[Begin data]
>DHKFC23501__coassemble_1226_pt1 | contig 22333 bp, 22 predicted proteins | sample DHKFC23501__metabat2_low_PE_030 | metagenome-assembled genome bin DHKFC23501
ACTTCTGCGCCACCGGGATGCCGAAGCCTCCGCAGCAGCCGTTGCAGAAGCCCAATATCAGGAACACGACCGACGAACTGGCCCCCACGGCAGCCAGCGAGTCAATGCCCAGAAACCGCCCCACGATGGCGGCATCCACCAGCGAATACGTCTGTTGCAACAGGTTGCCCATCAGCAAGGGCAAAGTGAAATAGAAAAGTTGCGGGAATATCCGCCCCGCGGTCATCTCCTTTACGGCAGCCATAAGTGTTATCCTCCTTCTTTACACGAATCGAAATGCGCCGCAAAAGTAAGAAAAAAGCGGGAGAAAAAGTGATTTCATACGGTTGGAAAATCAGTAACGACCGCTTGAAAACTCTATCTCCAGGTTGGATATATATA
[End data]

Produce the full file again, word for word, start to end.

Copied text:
>DHKFC23501__coassemble_1226_pt1 | contig 22333 bp, 22 predicted proteins | sample DHKFC23501__metabat2_low_PE_030 | metagenome-assembled genome bin DHKFC23501
ACTTCTGCGCCACCGGGATGCCGAAGCCTCCGCAGCAGCCGTTGCAGAAGCCCAATATCAGGAACACGACCGACGAACTGGCCCCCACGGCAGCCAGCGAGTCAATGCCCAGAAACCGCCCCACGATGGCGGCATCCACCAGCGAATACGTCTGTTGCAACAGGTTGCCCATCAGCAAGGGCAAAGTGAAATAGAAAAGTTGCGGGAATATCCGCCCCGCGGTCATCTCCTTTACGGCAGCCATAAGTGTTATCCTCCTTCTTTACACGAATCGAAATGCGCCGCAAAAGTAAGAAAAAAGCGGGAGAAAAAGTGATTTCATACGGTTGGAAAATCAGTAACGACCGCTTGAAAACTCTATCTCCAGGTTGGATATATATA